A lot of riders want to park them off the street, onto a sidewalk, where they won’t get hit and they have something to lock their rides to, like a sign or utility pole.
But now Richmond police are writing tickets for that.
“It’s not the same a four-wheeled vehicle” when it comes to theft, says Chelsea Lahmers, owner of Scoot Richmond. “You can just pick one up and put it in the back of a truck.”
Armed with city code Section 102-222, some Richmond officers are ticketing scooters parked on sidewalks.
But since there isn’t a windshield or a wiper to hold the ticket, they can just blow away.
One rider we spoke with went to court for one ticket and found he had another on file. He said he successfully fought both of them, telling the judge there’s nothing to lock his scooter to on the street.
There’s been a crazy rash of scooter thefts. Even the police recommend you lock them.
Virginia Commonwealth University provides sidewalk space for scooters.
Like so many riders, Kaitlin Luck doesn’t trust motorists enough to leave it on the street outside of her West Main Street residence.
“I don’t want a car to hit it,” she said. “So I think it’s better on the sidewalk. Definitely.”
Lahmers recalls parking her scooter on the street outside of downtown bank. “I came out and the bike was on its side. They just backed into it and left it there.”
Richmond police spokeswoman Karla Peters tells me it’s up to the officer’s discretion whether to write a ticket or a warning. She was not aware if scooters under 50ccs are considered motor vehicles under city code, since they require no drivers license or tag to operate.
There’s plenty of grey area when it comes to scooters and mopeds.
“The law states that a motor vehicle cannot park on the sidewalk,” Lahmers explained. “And the motor vehicle is defined as being a vehicle that has a license plate. Which means that, technically speaking, a moped, scooter that has an engine less than 50ccs is not considered a motorcycle, it does not have a license plate, in theory, it’s okay to park on the sidewalk.”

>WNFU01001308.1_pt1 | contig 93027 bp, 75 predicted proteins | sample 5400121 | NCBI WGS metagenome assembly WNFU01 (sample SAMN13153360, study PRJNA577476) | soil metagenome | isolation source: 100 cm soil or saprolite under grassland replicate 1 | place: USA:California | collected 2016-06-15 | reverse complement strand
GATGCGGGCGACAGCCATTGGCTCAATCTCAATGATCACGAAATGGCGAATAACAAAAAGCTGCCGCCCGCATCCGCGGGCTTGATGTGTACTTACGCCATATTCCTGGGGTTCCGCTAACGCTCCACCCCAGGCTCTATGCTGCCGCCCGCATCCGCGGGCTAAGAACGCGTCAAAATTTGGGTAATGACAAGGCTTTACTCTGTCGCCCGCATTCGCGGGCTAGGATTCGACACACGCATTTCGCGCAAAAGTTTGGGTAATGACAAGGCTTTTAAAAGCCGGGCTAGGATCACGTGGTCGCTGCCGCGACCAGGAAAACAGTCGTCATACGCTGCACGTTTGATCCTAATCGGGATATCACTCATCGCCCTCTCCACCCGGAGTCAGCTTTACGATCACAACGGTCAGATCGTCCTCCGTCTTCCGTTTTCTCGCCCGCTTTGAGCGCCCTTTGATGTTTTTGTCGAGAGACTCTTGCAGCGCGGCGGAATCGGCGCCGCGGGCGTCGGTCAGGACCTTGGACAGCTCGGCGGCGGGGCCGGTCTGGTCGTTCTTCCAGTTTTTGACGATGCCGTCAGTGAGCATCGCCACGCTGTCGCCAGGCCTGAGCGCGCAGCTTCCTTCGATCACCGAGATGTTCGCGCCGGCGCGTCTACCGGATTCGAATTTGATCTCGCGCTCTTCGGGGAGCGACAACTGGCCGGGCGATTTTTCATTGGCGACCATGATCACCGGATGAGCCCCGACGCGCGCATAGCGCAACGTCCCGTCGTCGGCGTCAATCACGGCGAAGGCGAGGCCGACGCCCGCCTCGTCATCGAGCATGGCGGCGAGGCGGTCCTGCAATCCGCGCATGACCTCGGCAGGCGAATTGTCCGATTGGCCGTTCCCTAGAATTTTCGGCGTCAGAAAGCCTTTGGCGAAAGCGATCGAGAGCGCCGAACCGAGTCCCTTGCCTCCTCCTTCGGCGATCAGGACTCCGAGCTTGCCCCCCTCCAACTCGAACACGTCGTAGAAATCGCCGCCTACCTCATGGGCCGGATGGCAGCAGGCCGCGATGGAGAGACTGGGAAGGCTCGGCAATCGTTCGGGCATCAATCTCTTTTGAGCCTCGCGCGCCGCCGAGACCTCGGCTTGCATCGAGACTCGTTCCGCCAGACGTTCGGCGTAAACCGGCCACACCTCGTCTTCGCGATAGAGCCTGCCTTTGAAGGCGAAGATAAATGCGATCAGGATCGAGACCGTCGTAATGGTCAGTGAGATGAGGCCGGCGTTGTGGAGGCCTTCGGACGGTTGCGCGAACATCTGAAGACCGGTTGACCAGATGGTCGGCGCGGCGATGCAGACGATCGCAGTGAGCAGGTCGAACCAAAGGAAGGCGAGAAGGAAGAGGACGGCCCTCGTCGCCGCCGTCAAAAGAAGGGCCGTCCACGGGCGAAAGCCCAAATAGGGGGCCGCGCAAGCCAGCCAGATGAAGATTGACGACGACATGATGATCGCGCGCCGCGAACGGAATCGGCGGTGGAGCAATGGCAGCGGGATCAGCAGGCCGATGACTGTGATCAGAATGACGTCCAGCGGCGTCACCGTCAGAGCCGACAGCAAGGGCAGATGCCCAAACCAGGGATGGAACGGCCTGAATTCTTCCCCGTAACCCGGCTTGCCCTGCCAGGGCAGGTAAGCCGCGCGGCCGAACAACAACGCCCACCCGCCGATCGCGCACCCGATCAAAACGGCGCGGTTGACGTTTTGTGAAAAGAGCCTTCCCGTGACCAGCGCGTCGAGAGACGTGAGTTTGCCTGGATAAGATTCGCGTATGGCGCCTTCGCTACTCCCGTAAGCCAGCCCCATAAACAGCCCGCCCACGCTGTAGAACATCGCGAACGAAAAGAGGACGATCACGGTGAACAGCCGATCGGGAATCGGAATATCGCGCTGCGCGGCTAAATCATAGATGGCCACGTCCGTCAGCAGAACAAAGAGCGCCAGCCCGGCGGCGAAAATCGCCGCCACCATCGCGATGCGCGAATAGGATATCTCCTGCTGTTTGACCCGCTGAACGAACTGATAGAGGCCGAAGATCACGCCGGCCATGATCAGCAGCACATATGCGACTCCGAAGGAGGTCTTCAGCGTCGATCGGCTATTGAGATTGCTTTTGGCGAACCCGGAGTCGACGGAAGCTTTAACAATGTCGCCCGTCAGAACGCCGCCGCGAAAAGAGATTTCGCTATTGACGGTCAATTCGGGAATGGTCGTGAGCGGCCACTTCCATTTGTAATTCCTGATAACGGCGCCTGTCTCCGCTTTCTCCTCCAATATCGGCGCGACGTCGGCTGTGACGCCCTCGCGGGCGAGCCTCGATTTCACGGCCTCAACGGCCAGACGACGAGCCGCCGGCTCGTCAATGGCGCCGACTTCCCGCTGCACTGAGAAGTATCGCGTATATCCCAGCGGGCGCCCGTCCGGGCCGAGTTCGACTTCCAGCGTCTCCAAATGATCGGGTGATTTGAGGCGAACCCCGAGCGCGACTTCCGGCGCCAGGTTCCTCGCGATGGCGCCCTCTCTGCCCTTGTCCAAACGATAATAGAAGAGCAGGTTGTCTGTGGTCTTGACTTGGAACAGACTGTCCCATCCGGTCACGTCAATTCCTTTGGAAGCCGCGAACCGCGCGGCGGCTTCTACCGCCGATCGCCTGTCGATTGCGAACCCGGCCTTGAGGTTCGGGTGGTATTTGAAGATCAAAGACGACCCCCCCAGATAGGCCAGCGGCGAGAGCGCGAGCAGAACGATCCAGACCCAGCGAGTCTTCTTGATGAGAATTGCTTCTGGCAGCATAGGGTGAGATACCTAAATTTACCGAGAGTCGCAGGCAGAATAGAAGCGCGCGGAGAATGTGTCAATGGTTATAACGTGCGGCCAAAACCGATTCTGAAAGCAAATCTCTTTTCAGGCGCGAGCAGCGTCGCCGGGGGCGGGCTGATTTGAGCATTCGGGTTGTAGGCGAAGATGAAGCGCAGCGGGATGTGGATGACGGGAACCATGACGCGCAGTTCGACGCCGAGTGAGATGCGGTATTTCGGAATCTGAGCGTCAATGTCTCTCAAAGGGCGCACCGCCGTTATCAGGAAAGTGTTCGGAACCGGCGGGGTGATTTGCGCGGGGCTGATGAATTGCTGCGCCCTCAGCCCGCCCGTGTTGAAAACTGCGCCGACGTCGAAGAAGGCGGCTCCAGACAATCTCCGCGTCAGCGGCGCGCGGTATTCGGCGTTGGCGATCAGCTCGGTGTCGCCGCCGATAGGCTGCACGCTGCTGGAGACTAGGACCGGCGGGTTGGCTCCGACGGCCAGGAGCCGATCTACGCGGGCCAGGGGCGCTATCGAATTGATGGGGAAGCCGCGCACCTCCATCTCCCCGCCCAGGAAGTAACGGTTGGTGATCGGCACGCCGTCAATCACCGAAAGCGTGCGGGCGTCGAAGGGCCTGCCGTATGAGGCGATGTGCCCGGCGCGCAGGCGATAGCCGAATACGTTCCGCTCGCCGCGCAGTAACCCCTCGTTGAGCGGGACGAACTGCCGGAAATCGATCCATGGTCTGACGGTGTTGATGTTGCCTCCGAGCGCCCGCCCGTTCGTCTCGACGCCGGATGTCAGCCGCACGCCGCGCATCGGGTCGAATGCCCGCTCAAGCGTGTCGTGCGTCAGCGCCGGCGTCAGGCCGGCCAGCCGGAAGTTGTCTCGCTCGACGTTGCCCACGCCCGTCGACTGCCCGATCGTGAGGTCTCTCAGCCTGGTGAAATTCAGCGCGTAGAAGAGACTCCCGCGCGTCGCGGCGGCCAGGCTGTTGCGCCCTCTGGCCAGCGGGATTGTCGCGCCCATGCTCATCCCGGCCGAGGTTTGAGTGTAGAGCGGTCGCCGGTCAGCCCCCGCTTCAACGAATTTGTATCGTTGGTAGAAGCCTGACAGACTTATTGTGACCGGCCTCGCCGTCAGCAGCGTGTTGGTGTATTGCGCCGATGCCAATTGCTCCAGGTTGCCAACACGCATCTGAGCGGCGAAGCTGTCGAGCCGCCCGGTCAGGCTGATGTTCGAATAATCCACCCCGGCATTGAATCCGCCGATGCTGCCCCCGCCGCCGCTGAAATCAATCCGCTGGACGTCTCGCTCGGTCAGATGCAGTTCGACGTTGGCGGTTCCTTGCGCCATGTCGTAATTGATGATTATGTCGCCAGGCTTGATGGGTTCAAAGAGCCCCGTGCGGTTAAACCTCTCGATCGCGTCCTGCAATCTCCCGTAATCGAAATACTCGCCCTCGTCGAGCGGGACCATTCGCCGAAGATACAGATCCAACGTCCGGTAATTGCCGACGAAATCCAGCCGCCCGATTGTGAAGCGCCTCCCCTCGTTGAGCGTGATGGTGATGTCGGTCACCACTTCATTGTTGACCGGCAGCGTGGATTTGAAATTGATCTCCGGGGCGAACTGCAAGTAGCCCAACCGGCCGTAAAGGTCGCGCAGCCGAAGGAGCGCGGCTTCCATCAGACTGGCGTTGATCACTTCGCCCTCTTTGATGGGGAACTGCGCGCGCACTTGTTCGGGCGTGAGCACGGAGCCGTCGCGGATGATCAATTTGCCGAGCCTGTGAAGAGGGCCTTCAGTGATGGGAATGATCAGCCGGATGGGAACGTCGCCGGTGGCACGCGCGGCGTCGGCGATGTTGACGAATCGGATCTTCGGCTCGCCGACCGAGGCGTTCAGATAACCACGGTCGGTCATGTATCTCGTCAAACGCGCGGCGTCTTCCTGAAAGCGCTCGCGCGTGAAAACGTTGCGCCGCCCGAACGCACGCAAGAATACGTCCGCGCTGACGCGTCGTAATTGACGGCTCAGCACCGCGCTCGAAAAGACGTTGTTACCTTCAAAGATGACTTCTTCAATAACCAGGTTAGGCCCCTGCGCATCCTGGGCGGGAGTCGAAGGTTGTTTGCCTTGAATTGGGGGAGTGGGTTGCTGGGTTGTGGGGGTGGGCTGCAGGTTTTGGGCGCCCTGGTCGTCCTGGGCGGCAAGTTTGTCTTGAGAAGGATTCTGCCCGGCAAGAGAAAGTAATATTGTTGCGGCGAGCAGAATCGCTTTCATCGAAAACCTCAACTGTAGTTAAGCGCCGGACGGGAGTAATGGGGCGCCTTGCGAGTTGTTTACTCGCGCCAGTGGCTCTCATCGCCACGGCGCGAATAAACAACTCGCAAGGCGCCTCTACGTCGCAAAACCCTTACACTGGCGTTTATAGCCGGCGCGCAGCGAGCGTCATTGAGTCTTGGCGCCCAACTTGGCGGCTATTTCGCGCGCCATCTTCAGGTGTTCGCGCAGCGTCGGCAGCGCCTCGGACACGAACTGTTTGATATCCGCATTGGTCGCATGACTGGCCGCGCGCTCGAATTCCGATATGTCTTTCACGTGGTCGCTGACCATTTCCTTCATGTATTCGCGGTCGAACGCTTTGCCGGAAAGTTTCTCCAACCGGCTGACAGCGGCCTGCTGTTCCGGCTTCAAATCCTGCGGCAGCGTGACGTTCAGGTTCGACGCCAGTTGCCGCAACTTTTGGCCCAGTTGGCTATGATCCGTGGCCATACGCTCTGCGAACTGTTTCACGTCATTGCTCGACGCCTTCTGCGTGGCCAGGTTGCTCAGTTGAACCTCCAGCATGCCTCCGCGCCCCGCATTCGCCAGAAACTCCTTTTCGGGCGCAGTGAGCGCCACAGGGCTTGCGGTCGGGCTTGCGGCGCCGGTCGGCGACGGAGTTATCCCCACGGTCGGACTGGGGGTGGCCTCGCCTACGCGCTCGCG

Lahmers says it’s important to park where it’s not blocking foot traffic or anywhere else where it’s in the way. And it’s not good to tempt fate by chaining your scooter to a no-parking sign. “Obviously, you have to use common sense.”
In a cruel twist of fate, police recommend you license even the little scooters to help police catch thieves. But that opens you up for a ticket, since they now have a name and address with which to write a citation.
There are many who believe scooters and mopeds should get special sidewalk treatment - like bicycles - because they don’t pollute and can get 100 miles to the gallon or more. And since you’re risking your neck to be more efficient and take up less space – you should be able to park where you live or work or play.
There are even those of us who believe motorcycles should get the same pass.
This is the latest example of unexpected parking enforcement that has left many scratching their heads.
Last week, the owner of The Camel nightspot was arrested and charged with obstruction of justice for trying to give his customers time to move their cars when police were ticketing them under an anti-cruising ordinance that hadn’t been enforced in a decade.
Parking regulations in some areas of the city, the lower Fan for example, are complicated and so punitive for visitors, some residents are afraid to invite their friends over.
And just when people are flocking to a revitalized city, ticketing and towing seems to be more aggressive.
During last Sunday’s very successful Broad Appetit event, for example, 19 tickets were issued and 17 vehicles were towed, police reported in response to a request for information from CBS 6.
Parking enforcement netted the city about $3.9 million dollars last year. And there are important safety and fairness issues involved in that enforcement.
But how much revenue – and good will – does the city lose?